In recent days, like probably everyone on the planet, I’ve been following the news relating to the novel coronavirus, Covid-19, closely. Government officials and news sources have suggested households prepare for the possibility of quarantine. (Too) many people have gotten the message when it comes to toilet paper. Yet, judging by the comments on Reddit, and people interviewed by the ABC, many Australians are worried they cannot afford to simply buy an extra two weeks’ groceries, and there has been little guidance from official sources.

The average Australian household spends over $250 per week at the supermarket, and families spend closer to $350. So, if preparing for 14 days at home means finding an extra $500-700, it’s no wonder people are concerned. Especially given reports that one in seven Australians are living week-to-week, and have no savings for an emergency of this sort, and one in three are just two pay packets away from serious financial distress.

The good news is, you don’t need to have hundreds of dollars lying around to make some sensible preparations. Nor do you need to panic buy and empty the supermarkets, leaving nothing for everyone else.

After compiling suggested items on Reddit preppers’ lists, and paging through a huge stack of budget cookbooks, I’ve prepared a ‘starter’ list of items you can get right now, for less than $30 AUD. (Prices correct as at 10/3/20)

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Did a child make your child’s clothes?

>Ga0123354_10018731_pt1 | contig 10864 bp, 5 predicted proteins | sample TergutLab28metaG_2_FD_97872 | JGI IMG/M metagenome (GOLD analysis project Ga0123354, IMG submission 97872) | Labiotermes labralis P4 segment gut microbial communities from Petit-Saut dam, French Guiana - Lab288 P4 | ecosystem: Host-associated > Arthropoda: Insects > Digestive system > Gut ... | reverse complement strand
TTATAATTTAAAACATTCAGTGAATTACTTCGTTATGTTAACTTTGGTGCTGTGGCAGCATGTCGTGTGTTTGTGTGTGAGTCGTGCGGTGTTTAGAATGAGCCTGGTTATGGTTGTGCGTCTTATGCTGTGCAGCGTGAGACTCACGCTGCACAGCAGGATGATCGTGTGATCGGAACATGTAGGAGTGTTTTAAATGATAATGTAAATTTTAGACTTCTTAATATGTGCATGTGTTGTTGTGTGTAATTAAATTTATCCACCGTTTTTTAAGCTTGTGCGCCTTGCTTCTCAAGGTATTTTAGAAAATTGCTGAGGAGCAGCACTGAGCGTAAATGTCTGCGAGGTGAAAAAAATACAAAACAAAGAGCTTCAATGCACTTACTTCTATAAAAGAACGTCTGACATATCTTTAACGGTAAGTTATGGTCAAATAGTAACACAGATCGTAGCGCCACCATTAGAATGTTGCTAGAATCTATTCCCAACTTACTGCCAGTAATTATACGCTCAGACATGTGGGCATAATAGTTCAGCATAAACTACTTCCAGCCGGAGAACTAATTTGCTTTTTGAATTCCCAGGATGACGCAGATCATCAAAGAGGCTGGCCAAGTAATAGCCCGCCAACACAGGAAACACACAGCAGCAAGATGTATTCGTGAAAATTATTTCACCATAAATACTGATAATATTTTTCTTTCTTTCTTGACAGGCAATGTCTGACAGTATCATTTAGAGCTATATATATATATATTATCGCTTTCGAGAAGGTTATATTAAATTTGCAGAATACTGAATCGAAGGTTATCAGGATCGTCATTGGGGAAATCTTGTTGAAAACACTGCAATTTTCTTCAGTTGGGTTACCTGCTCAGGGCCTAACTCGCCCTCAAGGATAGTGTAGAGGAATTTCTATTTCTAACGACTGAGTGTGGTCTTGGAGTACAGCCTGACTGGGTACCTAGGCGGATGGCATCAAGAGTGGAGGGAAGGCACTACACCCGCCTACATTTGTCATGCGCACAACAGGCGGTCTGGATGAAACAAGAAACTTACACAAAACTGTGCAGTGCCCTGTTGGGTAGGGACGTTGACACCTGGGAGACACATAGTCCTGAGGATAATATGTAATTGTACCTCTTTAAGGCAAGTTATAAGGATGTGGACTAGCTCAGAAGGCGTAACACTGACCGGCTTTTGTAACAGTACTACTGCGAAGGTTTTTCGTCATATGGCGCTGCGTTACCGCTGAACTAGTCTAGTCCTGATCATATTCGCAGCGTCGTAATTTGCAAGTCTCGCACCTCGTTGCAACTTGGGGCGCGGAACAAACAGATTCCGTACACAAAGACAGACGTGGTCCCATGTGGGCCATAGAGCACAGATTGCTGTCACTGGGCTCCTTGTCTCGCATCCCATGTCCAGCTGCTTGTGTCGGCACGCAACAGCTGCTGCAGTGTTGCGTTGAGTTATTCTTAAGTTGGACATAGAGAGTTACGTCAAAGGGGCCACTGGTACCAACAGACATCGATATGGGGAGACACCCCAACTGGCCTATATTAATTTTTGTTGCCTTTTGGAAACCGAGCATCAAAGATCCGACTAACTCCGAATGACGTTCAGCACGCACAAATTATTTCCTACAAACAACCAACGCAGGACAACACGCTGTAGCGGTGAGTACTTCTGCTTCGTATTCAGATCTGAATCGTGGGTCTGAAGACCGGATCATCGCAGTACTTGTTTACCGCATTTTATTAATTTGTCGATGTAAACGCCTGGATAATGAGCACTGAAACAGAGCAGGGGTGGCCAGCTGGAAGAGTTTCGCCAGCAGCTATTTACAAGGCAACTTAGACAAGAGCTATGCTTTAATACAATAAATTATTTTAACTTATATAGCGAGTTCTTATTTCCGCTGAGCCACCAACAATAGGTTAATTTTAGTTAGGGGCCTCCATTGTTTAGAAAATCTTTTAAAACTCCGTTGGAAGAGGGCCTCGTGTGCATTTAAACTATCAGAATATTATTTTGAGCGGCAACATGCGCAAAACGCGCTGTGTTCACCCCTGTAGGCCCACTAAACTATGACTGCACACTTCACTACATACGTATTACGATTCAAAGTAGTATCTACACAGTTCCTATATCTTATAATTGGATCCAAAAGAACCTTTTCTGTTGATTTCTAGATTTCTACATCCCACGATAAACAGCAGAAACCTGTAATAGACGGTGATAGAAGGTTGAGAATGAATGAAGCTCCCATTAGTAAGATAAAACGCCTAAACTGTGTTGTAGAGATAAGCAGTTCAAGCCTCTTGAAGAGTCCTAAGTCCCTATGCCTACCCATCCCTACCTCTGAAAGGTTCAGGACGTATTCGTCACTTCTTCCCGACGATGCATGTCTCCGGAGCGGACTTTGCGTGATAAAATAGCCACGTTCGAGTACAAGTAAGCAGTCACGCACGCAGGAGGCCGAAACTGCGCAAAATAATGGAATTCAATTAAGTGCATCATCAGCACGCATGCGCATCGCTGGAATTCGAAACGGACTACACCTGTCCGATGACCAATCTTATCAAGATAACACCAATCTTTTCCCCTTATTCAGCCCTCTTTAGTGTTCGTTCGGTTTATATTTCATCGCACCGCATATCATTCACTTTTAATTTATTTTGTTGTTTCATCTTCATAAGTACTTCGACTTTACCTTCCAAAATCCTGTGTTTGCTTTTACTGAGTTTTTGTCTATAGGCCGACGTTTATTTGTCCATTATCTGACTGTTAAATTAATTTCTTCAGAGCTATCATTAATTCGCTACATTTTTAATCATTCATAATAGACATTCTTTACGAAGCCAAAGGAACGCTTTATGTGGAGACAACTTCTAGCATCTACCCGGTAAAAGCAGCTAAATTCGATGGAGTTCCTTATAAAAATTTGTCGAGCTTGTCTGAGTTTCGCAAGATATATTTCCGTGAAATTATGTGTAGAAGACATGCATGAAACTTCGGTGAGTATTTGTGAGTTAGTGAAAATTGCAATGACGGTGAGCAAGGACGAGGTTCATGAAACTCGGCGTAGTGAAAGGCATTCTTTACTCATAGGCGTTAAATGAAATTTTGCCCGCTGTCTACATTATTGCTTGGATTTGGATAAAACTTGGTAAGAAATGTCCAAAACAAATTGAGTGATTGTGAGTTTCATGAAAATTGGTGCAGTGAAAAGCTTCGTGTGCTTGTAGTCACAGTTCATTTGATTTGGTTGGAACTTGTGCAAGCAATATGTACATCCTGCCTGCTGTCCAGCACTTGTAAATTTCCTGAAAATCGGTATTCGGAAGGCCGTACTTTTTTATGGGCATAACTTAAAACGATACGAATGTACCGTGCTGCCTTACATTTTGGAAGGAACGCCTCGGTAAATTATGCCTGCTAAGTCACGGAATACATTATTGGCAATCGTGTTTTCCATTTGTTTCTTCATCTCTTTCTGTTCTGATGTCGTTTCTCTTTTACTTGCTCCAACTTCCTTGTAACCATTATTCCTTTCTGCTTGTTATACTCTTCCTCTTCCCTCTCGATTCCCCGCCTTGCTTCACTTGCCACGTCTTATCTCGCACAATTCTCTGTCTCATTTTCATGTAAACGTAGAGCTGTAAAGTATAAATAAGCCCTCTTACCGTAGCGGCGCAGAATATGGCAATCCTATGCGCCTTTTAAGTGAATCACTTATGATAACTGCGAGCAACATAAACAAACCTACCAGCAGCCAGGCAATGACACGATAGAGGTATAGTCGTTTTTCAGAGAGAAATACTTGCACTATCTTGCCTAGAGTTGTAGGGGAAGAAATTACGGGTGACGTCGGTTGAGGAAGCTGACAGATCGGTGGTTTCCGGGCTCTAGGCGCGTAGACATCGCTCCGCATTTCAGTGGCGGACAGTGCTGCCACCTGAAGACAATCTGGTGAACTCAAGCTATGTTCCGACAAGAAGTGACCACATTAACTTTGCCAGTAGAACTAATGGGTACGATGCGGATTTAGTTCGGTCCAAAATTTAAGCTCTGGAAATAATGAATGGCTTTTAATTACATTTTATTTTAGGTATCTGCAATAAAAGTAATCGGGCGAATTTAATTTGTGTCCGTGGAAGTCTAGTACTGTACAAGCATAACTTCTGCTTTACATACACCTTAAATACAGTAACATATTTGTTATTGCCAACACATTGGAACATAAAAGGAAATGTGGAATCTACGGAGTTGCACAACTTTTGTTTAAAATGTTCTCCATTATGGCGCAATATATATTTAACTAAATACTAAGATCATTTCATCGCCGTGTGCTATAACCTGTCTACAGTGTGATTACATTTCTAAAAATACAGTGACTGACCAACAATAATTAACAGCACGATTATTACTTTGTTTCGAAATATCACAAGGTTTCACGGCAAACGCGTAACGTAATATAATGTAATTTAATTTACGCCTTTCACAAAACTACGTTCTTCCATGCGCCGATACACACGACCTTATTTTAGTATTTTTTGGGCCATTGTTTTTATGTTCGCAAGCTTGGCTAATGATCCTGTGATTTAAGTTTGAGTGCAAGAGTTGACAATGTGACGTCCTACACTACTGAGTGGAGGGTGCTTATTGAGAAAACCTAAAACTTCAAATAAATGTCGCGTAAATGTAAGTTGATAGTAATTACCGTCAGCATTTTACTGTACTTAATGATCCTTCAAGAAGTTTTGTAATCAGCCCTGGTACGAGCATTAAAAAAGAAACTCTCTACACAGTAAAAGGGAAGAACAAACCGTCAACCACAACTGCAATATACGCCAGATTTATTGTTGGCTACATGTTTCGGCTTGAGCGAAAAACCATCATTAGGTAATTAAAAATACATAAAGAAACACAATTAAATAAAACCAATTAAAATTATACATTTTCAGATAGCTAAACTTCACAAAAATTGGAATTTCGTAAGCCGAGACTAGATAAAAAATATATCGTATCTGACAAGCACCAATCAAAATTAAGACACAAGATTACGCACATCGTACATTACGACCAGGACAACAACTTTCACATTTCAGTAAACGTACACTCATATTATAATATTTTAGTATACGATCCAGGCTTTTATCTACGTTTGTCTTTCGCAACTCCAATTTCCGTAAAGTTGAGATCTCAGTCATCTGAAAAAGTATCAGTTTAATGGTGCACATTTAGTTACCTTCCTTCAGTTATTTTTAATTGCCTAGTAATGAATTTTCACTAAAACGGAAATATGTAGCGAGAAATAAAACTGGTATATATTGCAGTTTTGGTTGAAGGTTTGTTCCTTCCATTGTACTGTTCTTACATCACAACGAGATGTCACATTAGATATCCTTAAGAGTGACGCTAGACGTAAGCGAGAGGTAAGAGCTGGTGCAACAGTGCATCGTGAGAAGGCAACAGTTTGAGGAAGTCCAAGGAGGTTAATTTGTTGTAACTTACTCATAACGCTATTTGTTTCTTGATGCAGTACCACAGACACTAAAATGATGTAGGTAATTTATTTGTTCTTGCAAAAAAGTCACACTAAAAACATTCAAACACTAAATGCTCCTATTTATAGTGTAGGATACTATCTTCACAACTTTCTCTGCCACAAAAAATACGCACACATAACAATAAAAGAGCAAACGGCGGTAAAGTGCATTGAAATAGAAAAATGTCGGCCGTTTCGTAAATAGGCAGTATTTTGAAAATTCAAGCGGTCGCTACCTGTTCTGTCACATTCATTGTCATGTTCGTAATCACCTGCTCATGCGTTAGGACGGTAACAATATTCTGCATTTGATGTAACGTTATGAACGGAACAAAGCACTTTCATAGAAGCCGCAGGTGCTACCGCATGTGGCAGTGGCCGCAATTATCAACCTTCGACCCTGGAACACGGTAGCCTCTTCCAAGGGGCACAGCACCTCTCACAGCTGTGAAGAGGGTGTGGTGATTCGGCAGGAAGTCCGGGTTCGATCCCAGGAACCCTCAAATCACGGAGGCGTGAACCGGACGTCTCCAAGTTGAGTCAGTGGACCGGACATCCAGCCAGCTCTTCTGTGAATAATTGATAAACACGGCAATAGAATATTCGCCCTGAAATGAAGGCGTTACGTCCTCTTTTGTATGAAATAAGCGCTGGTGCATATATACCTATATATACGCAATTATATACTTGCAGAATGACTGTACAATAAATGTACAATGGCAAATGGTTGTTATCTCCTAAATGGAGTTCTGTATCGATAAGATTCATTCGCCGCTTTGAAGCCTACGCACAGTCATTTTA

Last time on Enrichmentality, we examined the equation ethical = expensive, and found that, in most cases, we can’t trust this assumption. Sometimes, clothing is cheap and nasty. But it can be expensive and nasty, too. In fact, some of the most expensive brands had the very worst environmental and social records according to the Ethical Fashion Report. But I came across something important when I was analysing the data included in the report. And that was the fact that most of the brands surveyed that sold exclusively or primarily children’s clothing scored abysmally.

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Does ethical fashion = expensive?

Cheap fashion, we are told, is to blame for the appalling standards of workers in factories, and for environmental devastation. This is a story we are told over and over again – with the implication that we should be paying more for our clothes, and perhaps if we were all prepared to pay just a bit more, this problem would simply go away.

I decided to put this theory to the test: Are cheaper clothes necessarily less ethical? And are more ethical clothes necessarily more expensive?